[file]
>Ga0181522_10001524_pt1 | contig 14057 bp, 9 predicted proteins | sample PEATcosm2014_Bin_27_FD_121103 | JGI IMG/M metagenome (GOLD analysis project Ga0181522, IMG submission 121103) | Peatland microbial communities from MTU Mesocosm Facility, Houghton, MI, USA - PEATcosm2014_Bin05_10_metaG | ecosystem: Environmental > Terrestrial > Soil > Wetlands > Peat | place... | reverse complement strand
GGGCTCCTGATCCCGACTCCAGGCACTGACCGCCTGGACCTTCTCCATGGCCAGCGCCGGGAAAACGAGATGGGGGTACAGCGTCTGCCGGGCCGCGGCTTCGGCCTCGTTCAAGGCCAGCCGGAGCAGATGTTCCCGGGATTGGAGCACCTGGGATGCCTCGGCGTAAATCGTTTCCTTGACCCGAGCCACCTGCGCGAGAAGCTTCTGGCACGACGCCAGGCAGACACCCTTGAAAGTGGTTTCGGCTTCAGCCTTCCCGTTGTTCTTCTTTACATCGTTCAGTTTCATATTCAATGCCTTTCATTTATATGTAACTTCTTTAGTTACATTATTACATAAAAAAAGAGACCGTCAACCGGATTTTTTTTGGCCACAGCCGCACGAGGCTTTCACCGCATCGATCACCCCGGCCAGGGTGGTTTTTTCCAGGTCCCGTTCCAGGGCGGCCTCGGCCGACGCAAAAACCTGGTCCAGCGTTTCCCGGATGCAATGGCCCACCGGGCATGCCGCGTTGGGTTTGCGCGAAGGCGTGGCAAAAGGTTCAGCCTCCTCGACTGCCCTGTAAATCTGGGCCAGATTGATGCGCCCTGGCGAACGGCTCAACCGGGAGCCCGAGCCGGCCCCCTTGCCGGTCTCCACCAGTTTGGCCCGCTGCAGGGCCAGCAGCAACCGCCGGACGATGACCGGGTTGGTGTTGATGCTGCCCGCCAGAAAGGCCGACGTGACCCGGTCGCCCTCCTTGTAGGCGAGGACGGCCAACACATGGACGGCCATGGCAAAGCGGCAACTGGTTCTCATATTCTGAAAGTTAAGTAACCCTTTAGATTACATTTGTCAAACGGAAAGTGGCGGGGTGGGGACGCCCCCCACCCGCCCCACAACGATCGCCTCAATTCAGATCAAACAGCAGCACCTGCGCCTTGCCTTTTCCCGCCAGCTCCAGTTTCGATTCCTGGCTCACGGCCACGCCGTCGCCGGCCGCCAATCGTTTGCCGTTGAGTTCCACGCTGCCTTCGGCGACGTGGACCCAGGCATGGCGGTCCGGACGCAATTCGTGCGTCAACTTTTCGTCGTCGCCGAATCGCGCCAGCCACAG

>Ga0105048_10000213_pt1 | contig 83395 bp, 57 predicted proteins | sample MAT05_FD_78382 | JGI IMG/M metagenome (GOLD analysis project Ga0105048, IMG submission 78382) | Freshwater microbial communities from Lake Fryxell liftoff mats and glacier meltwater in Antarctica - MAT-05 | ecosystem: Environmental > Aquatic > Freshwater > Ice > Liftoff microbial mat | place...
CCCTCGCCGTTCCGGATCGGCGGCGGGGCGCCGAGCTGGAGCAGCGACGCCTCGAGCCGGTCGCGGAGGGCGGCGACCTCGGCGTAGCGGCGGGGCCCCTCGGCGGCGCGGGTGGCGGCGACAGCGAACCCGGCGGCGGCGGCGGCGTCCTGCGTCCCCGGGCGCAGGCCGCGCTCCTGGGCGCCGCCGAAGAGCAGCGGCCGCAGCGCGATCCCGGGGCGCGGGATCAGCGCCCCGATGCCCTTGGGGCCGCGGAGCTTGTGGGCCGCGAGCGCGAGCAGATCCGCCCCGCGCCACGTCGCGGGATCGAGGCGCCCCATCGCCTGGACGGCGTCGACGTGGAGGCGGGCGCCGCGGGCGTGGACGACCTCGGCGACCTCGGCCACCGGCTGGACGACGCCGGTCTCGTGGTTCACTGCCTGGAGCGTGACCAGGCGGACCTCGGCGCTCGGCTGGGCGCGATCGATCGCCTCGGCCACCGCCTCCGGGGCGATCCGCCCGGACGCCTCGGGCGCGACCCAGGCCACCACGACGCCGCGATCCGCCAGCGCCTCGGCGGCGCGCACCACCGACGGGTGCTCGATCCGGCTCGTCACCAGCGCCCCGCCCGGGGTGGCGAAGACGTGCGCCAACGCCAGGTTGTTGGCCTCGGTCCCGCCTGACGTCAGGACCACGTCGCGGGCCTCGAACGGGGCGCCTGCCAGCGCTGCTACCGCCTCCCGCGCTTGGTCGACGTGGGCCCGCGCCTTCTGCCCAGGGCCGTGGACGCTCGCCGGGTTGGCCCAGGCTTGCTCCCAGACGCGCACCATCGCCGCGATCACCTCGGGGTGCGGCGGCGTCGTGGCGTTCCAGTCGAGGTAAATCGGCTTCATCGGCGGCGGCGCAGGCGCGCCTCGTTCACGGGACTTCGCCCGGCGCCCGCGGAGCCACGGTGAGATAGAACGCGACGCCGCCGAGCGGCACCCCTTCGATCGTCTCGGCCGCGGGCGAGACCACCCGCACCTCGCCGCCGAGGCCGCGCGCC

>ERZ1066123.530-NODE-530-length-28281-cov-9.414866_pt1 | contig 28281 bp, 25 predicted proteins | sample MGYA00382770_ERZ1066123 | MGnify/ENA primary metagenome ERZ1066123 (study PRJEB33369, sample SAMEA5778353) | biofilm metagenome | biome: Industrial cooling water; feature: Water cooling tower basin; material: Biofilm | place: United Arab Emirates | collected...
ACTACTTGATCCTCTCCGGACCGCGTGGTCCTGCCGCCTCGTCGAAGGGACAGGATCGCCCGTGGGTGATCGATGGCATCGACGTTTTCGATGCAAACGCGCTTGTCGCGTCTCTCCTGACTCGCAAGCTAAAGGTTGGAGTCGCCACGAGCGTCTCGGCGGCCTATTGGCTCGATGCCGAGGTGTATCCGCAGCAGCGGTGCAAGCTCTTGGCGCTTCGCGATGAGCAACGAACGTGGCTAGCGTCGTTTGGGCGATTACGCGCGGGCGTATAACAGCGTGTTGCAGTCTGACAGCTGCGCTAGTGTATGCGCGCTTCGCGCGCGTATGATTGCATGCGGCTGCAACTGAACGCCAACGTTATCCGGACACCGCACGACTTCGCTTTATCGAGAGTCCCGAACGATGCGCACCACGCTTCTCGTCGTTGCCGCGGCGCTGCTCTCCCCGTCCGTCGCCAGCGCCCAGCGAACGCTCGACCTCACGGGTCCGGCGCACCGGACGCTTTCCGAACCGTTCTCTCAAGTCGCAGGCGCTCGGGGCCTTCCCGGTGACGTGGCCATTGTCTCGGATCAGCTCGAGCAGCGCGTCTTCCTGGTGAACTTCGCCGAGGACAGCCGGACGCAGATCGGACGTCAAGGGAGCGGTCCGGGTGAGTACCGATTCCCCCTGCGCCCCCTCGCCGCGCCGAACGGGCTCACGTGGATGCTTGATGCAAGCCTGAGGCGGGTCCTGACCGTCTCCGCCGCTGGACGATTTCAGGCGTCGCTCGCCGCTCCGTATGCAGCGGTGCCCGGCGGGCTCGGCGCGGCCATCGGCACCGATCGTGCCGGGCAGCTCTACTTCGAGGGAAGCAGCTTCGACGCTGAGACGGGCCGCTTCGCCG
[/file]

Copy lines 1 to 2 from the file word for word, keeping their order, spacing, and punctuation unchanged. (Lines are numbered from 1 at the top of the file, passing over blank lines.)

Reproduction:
>Ga0181522_10001524_pt1 | contig 14057 bp, 9 predicted proteins | sample PEATcosm2014_Bin_27_FD_121103 | JGI IMG/M metagenome (GOLD analysis project Ga0181522, IMG submission 121103) | Peatland microbial communities from MTU Mesocosm Facility, Houghton, MI, USA - PEATcosm2014_Bin05_10_metaG | ecosystem: Environmental > Terrestrial > Soil > Wetlands > Peat | place... | reverse complement strand
GGGCTCCTGATCCCGACTCCAGGCACTGACCGCCTGGACCTTCTCCATGGCCAGCGCCGGGAAAACGAGATGGGGGTACAGCGTCTGCCGGGCCGCGGCTTCGGCCTCGTTCAAGGCCAGCCGGAGCAGATGTTCCCGGGATTGGAGCACCTGGGATGCCTCGGCGTAAATCGTTTCCTTGACCCGAGCCACCTGCGCGAGAAGCTTCTGGCACGACGCCAGGCAGACACCCTTGAAAGTGGTTTCGGCTTCAGCCTTCCCGTTGTTCTTCTTTACATCGTTCAGTTTCATATTCAATGCCTTTCATTTATATGTAACTTCTTTAGTTACATTATTACATAAAAAAAGAGACCGTCAACCGGATTTTTTTTGGCCACAGCCGCACGAGGCTTTCACCGCATCGATCACCCCGGCCAGGGTGGTTTTTTCCAGGTCCCGTTCCAGGGCGGCCTCGGCCGACGCAAAAACCTGGTCCAGCGTTTCCCGGATGCAATGGCCCACCGGGCATGCCGCGTTGGGTTTGCGCGAAGGCGTGGCAAAAGGTTCAGCCTCCTCGACTGCCCTGTAAATCTGGGCCAGATTGATGCGCCCTGGCGAACGGCTCAACCGGGAGCCCGAGCCGGCCCCCTTGCCGGTCTCCACCAGTTTGGCCCGCTGCAGGGCCAGCAGCAACCGCCGGACGATGACCGGGTTGGTGTTGATGCTGCCCGCCAGAAAGGCCGACGTGACCCGGTCGCCCTCCTTGTAGGCGAGGACGGCCAACACATGGACGGCCATGGCAAAGCGGCAACTGGTTCTCATATTCTGAAAGTTAAGTAACCCTTTAGATTACATTTGTCAAACGGAAAGTGGCGGGGTGGGGACGCCCCCCACCCGCCCCACAACGATCGCCTCAATTCAGATCAAACAGCAGCACCTGCGCCTTGCCTTTTCCCGCCAGCTCCAGTTTCGATTCCTGGCTCACGGCCACGCCGTCGCCGGCCGCCAATCGTTTGCCGTTGAGTTCCACGCTGCCTTCGGCGACGTGGACCCAGGCATGGCGGTCCGGACGCAATTCGTGCGTCAACTTTTCGTCGTCGCCGAATCGCGCCAGCCACAG